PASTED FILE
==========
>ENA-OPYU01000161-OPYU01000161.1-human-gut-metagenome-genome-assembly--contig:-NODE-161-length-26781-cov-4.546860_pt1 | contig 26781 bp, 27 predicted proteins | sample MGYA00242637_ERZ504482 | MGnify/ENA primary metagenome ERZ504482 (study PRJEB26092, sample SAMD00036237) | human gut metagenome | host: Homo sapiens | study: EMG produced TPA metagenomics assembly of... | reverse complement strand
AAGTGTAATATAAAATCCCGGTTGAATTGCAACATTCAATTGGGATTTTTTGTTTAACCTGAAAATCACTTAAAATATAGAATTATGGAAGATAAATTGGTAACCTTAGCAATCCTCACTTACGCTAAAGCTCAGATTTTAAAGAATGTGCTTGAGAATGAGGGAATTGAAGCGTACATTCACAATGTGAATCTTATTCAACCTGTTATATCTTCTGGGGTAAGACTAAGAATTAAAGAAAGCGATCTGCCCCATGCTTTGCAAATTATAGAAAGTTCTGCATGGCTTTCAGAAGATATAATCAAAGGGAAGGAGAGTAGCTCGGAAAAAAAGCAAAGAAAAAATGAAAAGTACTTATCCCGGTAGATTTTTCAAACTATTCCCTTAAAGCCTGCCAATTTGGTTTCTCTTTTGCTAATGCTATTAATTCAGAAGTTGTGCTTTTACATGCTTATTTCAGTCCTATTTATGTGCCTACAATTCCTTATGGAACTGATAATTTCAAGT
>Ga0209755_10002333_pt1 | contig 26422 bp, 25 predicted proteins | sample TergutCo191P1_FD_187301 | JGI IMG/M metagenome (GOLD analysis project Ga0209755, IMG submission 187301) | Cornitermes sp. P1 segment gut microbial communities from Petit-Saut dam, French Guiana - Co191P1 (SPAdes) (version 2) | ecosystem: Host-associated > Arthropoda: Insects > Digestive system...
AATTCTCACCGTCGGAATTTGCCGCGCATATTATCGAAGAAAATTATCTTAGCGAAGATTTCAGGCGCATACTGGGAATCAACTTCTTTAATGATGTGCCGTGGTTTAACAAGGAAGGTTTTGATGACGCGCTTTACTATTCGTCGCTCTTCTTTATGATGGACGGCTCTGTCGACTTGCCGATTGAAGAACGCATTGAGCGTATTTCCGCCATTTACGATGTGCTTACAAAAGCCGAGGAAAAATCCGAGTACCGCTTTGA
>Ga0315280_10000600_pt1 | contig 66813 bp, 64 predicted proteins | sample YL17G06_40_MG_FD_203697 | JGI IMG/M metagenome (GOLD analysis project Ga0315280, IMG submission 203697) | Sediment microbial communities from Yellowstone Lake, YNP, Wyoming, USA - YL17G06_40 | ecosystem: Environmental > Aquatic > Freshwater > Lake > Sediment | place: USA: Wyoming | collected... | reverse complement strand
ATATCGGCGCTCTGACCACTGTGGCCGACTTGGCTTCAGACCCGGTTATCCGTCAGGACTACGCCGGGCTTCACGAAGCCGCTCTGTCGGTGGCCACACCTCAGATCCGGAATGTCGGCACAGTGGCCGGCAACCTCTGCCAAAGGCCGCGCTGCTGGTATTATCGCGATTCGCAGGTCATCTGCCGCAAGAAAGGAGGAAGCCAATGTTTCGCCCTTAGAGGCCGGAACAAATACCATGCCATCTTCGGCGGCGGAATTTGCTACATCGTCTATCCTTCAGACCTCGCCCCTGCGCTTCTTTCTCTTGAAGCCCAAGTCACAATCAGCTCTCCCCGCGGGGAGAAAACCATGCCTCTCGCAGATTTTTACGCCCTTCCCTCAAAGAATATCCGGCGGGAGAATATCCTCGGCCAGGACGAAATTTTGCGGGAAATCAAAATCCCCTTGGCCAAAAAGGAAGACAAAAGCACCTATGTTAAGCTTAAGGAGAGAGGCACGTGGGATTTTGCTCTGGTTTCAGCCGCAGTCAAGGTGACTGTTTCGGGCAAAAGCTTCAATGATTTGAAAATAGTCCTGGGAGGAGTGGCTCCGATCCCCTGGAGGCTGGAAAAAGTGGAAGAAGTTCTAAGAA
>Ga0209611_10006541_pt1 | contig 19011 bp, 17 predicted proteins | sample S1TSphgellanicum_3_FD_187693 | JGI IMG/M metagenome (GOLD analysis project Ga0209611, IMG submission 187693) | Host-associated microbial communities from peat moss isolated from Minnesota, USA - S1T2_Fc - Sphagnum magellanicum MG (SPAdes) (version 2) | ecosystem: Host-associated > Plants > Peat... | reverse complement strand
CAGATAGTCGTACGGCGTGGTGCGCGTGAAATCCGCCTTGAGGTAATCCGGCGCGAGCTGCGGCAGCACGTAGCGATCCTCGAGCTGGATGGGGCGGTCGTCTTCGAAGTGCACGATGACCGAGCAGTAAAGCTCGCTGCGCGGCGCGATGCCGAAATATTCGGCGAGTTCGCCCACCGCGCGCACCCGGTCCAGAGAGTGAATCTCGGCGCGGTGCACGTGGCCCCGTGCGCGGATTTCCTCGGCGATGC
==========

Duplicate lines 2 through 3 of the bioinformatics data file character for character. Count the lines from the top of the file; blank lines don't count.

AAGTGTAATATAAAATCCCGGTTGAATTGCAACATTCAATTGGGATTTTTTGTTTAACCTGAAAATCACTTAAAATATAGAATTATGGAAGATAAATTGGTAACCTTAGCAATCCTCACTTACGCTAAAGCTCAGATTTTAAAGAATGTGCTTGAGAATGAGGGAATTGAAGCGTACATTCACAATGTGAATCTTATTCAACCTGTTATATCTTCTGGGGTAAGACTAAGAATTAAAGAAAGCGATCTGCCCCATGCTTTGCAAATTATAGAAAGTTCTGCATGGCTTTCAGAAGATATAATCAAAGGGAAGGAGAGTAGCTCGGAAAAAAAGCAAAGAAAAAATGAAAAGTACTTATCCCGGTAGATTTTTCAAACTATTCCCTTAAAGCCTGCCAATTTGGTTTCTCTTTTGCTAATGCTATTAATTCAGAAGTTGTGCTTTTACATGCTTATTTCAGTCCTATTTATGTGCCTACAATTCCTTATGGAACTGATAATTTCAAGT
>Ga0209755_10002333_pt1 | contig 26422 bp, 25 predicted proteins | sample TergutCo191P1_FD_187301 | JGI IMG/M metagenome (GOLD analysis project Ga0209755, IMG submission 187301) | Cornitermes sp. P1 segment gut microbial communities from Petit-Saut dam, French Guiana - Co191P1 (SPAdes) (version 2) | ecosystem: Host-associated > Arthropoda: Insects > Digestive system...